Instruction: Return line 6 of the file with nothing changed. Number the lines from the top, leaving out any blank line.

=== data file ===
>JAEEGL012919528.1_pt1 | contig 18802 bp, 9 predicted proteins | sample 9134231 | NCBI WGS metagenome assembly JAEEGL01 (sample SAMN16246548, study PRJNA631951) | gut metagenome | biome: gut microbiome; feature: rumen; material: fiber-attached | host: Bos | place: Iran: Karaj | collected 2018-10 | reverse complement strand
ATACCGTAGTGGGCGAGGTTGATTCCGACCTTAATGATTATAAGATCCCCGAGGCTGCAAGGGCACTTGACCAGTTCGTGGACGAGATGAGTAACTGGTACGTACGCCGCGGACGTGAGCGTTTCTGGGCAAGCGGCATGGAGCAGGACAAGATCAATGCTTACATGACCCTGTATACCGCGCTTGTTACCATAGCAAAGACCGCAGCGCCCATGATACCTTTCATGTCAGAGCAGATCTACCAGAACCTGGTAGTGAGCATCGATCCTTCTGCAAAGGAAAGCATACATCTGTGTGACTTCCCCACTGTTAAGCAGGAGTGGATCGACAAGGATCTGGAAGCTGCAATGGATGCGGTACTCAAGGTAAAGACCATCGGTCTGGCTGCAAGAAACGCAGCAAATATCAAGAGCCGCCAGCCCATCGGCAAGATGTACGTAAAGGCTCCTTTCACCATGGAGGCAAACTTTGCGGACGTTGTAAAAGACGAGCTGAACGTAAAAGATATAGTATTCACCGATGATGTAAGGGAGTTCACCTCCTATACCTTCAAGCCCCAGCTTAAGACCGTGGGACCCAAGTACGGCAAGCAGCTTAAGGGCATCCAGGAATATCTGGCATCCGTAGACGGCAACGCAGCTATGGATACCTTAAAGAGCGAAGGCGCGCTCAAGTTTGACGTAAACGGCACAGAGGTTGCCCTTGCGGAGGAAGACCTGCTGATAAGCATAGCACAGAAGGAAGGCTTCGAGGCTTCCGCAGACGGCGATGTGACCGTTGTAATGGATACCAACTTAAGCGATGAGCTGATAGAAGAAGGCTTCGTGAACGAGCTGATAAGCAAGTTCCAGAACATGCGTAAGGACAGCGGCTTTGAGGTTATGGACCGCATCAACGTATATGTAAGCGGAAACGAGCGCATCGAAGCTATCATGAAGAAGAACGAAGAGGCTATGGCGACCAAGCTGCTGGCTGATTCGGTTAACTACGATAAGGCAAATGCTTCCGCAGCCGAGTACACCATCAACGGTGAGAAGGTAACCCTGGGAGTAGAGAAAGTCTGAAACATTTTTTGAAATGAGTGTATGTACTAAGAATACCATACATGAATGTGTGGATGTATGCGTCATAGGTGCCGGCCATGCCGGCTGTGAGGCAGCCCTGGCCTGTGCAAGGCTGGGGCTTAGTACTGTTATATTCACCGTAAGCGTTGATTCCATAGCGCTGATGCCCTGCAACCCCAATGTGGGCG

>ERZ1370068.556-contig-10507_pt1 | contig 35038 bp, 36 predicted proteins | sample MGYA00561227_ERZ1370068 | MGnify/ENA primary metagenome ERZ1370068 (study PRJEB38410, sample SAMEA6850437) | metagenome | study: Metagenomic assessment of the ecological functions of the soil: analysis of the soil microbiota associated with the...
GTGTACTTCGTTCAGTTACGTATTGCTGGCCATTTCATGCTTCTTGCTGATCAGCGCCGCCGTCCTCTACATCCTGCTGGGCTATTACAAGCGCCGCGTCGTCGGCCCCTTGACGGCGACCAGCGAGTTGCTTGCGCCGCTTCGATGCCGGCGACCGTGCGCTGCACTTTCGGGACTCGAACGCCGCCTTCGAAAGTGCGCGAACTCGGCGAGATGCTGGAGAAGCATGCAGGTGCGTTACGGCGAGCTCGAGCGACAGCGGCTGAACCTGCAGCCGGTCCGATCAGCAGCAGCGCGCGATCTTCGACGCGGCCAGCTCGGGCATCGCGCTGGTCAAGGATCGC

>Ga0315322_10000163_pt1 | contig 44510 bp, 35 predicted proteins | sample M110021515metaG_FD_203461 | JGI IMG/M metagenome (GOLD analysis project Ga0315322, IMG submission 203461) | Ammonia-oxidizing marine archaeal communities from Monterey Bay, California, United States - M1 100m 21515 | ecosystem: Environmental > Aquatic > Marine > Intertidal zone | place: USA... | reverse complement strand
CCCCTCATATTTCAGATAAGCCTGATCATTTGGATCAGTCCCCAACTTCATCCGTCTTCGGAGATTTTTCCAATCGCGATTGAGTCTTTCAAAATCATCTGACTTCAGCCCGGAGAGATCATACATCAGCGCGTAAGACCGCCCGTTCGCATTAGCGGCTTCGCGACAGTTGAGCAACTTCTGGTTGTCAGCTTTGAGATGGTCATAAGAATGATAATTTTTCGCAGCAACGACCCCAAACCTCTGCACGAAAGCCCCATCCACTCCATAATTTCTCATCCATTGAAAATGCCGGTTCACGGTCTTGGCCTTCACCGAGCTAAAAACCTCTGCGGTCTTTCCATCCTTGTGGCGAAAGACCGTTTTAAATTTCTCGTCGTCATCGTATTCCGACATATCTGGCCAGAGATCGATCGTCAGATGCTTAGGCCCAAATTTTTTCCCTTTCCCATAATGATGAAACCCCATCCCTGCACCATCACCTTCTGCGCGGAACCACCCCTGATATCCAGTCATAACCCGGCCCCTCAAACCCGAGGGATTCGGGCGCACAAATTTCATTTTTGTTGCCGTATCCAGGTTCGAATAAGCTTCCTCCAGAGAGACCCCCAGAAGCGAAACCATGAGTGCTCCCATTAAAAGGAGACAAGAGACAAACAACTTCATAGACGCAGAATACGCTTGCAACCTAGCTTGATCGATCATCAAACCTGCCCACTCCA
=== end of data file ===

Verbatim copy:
CCCCTCATATTTCAGATAAGCCTGATCATTTGGATCAGTCCCCAACTTCATCCGTCTTCGGAGATTTTTCCAATCGCGATTGAGTCTTTCAAAATCATCTGACTTCAGCCCGGAGAGATCATACATCAGCGCGTAAGACCGCCCGTTCGCATTAGCGGCTTCGCGACAGTTGAGCAACTTCTGGTTGTCAGCTTTGAGATGGTCATAAGAATGATAATTTTTCGCAGCAACGACCCCAAACCTCTGCACGAAAGCCCCATCCACTCCATAATTTCTCATCCATTGAAAATGCCGGTTCACGGTCTTGGCCTTCACCGAGCTAAAAACCTCTGCGGTCTTTCCATCCTTGTGGCGAAAGACCGTTTTAAATTTCTCGTCGTCATCGTATTCCGACATATCTGGCCAGAGATCGATCGTCAGATGCTTAGGCCCAAATTTTTTCCCTTTCCCATAATGATGAAACCCCATCCCTGCACCATCACCTTCTGCGCGGAACCACCCCTGATATCCAGTCATAACCCGGCCCCTCAAACCCGAGGGATTCGGGCGCACAAATTTCATTTTTGTTGCCGTATCCAGGTTCGAATAAGCTTCCTCCAGAGAGACCCCCAGAAGCGAAACCATGAGTGCTCCCATTAAAAGGAGACAAGAGACAAACAACTTCATAGACGCAGAATACGCTTGCAACCTAGCTTGATCGATCATCAAACCTGCCCACTCCA